Ellesmere Port unions’ amazement as Vauxhall sale to Magna called off GENERAL Motors has scrapped plans to sell Vauxhall to the Canadian car parts firm Magna.
Staff at the plant had been bracing themselves for GM’s sale of the plant, which had threatened 10,500 jobs across Europe.
A meeting assumed to herald the ratification of the deal, however, saw a complete turnaround late last night – prompting a “cautious welcome” from Union bosses.
Acknowledging the move will see a return to the plan to restructure the business, a spokesman for GM in the US said the decision followed an improvement in the business environment in Europe and an upturn in GM’s financial health.
Last night, Unite convenor at Vauxhall, John Fetherston, said the News
had stunned not only workers but the union.
He said: “When we heard the Sale
was off it was amazement, it was an extreme surprise.
“We knew the company was meeting last night to give it another look, but the assumption was it would be to ratify the decision to sell, so to find out we are being kept in the GM family is a surprise – and a welcome one.
“GM does have a business plan that will involve cost- cutting and cost reduction, so we have to wait and see.
“I think the reaction at the plant will be it’s better the devil you know, but there’s another saying – the devil is in the detail.”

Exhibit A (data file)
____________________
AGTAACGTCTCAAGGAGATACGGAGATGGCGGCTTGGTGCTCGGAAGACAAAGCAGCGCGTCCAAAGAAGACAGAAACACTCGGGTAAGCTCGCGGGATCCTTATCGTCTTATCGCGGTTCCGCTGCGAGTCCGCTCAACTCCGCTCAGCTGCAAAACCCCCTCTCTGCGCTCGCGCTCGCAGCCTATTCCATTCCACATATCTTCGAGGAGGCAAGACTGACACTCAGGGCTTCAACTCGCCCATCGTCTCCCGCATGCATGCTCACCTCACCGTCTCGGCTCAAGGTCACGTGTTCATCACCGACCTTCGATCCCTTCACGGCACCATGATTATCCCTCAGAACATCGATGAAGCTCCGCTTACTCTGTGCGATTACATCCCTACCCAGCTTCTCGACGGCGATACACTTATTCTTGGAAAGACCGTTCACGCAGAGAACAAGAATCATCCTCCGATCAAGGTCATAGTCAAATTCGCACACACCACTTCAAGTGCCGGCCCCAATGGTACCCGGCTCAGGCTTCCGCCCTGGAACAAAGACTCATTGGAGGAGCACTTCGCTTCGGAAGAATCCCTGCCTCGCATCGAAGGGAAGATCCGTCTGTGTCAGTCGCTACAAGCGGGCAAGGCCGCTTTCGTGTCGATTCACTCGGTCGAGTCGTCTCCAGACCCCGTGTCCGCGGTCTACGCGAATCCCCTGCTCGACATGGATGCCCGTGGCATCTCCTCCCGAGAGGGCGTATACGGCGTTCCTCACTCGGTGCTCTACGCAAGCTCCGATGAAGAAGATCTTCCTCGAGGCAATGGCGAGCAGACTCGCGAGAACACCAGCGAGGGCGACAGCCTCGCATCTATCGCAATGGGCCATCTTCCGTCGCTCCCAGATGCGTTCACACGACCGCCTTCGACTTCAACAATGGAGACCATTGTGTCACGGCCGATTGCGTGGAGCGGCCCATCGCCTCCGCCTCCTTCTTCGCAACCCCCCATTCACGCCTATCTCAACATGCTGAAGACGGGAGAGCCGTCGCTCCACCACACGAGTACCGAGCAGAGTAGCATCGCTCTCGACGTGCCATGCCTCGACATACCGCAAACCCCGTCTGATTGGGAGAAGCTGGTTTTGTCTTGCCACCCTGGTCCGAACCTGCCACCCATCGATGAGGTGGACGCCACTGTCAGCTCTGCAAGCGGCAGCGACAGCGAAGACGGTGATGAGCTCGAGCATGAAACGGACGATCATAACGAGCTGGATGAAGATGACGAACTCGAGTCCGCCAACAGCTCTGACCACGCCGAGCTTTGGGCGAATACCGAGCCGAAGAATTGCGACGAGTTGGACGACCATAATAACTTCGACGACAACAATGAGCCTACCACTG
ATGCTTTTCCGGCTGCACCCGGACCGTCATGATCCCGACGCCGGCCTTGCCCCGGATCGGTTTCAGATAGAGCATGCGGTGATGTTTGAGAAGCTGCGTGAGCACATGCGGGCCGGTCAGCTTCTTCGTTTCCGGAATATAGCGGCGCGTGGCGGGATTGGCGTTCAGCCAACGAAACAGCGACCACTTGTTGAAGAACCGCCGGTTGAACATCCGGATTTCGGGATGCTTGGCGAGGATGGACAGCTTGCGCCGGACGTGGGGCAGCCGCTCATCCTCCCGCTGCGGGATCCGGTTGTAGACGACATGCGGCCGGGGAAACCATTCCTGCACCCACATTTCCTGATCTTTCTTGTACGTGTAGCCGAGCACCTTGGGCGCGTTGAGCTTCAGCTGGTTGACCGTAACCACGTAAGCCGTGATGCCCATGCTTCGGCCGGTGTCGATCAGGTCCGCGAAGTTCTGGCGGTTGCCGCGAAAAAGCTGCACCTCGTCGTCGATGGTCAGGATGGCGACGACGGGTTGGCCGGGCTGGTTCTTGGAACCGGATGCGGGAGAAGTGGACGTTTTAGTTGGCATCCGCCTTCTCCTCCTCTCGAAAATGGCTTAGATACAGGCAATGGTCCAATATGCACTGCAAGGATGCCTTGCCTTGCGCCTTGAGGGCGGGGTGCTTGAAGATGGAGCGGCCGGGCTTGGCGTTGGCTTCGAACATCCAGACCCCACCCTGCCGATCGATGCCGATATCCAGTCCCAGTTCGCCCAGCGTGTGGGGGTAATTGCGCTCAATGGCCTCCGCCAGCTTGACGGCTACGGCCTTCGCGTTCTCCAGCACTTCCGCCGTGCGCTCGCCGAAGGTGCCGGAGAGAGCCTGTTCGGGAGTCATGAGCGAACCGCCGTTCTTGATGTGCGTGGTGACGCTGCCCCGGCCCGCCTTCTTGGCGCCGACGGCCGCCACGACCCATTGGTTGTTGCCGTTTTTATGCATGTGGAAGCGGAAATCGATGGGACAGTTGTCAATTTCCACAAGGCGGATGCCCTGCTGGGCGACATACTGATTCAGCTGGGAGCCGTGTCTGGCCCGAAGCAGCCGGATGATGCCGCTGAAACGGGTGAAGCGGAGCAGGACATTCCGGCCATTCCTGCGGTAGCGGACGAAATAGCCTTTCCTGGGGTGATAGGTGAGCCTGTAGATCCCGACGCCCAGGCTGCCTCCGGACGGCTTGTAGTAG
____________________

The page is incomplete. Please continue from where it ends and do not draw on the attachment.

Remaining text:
The deal to sell off Opel and Vauxhall to Magna had the backing of the German government, which pledged 4.5bn euros (£4bn) of loans.
The decision will see unions and the Government scrambling to find out where the scrapping of the Sale
leaves workers in Ellesmere Port.
Mr Fetherston added: “GM in the US have been fairly vicious, so we have to take it from here.
“They know what Ellesmere Port can do. They awarded us the Astra and we launched it so hopefully they will look at our capabilities and look after us.”
Fritz Henderson, president and chief executive of General Motors, said: “We understand the complexity and length of this issue has been draining for all involved.
“However, from the outset, our goal has been to secure the best long-term solution for our customers, employees, suppliers and dealers, which is reflected in the decision reached today.
“This was deemed to be the most stable and least costly approach for securing Opel/Vauxhall’s long-term future.”
An agreement reached with the Union and Unite was reached recently to remove uncertainty surrounding the 5,500 workers at the Ellesmere Port and Luton factories.
Both plants were given job security and a future through to 2013.
The deal with Magna had been backed by Business Secretary Lord Mandelson.
A Department for Business spokesman said: “We have noted GM’s announcement today and want to work closely with GM to understand their plan for the business and what it means for the UK.
“We have always said that, if the right long-term sustainable solution is identified, then the Government would be willing to provide funding to this.” THE POST